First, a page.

When black women artists embrace a multi-faceted sound they get unfairly held back. Their labels are unsure how to market them, and major pop radio stations turn their backs. Meanwhile, white-passing artists get higher returns for doing less creative work. “Why does Kehlani continue to be ignored for supposedly not releasing strong singles — the same claim that has been made against Tinashe — while Demi Lovato gets kudos for ‘Sorry Not Sorry’?” asked Reeves. (Lovato’s single, and album Tell Me You Love Me, embrace R&B and soul.) “It appears to be a double standard. As a [Latinx] performer, Lovato gets credit for branching beyond her typical monochromatic pop sound. But we expect Kehlani to make quality R&B because she's black. So even while she introduces several innovations within that genre, pop radio (and its audience) disregards her as just another black R&B singer.”

Meanwhile, the rise of streaming has moved the goalposts for scoring a hit.

The inclusion of streaming data in the charts means that the songs on the playlists we create — and those created for us by algorithms — are being reflected in the charts. This change has brought hip-hop and EDM to the fore. Spencer Kornhaber over at The Atlantic theorized that big stars like Cyrus and Lovato have a bombastic style that’s simply at odds with the whispery, tropical house trend in mainstream music right now. The Ringer outright declared that we are entering the end of “poptimism”: pop, as a genre, is no longer our most popular or critically acclaimed sound. Data journalist Emily Blake, who tracks music industry trends for the analytics and insights company Next Big Sound, recently told The FADER: “2017 marked the first time that hip-hop was the most dominant genre since 1991, overtaking rock. The genres that are growing the fastest are ones that have historically been male-dominated.”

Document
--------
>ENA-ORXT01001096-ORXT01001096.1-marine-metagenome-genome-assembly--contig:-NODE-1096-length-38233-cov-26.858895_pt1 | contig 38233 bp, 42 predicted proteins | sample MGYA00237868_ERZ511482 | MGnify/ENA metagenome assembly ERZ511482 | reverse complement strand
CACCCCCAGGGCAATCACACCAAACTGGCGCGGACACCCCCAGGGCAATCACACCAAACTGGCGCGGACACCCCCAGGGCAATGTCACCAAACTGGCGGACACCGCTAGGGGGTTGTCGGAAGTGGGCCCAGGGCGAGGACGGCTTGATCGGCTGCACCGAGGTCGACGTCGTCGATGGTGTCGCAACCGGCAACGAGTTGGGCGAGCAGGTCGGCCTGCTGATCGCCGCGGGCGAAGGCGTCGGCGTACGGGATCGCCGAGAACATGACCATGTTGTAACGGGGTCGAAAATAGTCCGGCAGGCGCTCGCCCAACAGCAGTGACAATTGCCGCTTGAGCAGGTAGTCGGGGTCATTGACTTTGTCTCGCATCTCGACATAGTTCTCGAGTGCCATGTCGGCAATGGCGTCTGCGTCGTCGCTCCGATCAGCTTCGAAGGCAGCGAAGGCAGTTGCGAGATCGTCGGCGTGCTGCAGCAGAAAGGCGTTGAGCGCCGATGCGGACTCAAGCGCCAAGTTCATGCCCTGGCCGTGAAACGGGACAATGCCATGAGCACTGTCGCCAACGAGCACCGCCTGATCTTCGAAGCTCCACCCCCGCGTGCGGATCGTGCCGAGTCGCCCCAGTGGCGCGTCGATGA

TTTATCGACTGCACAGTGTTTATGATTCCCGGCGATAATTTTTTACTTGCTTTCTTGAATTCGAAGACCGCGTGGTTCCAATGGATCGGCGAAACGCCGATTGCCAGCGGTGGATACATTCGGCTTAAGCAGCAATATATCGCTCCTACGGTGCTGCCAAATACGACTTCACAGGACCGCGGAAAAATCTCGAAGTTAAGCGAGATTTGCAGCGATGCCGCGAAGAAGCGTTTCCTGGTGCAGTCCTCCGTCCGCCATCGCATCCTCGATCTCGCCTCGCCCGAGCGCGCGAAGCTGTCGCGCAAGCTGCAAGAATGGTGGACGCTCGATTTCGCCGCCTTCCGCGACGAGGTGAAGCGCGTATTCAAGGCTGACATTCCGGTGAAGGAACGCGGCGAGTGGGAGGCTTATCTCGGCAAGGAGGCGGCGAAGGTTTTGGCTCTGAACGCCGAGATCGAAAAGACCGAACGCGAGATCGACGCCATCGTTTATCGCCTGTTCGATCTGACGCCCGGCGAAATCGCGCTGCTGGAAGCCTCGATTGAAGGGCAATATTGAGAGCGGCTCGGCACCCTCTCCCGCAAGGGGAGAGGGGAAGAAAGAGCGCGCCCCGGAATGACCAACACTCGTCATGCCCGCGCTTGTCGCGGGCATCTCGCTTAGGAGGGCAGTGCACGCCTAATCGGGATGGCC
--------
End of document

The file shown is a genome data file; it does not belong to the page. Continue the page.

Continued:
British data journalist Mark Mulligan (author of Music Industry Blog) explained that streaming is dominated by under-25s, but drops off among teens — which is where most pop fans are. At the time of our conversation in November, Mulligan noted that of the top 20 tracks on Spotify, only four are by women, and all of those are pop acts. “Until we get more female artists breaking through at scale in hip-hop,” he writes, “and for as long as hip-hop is the dominant genre outside of pop, large portions of streaming charts will effectively remain no-go areas for female artists.”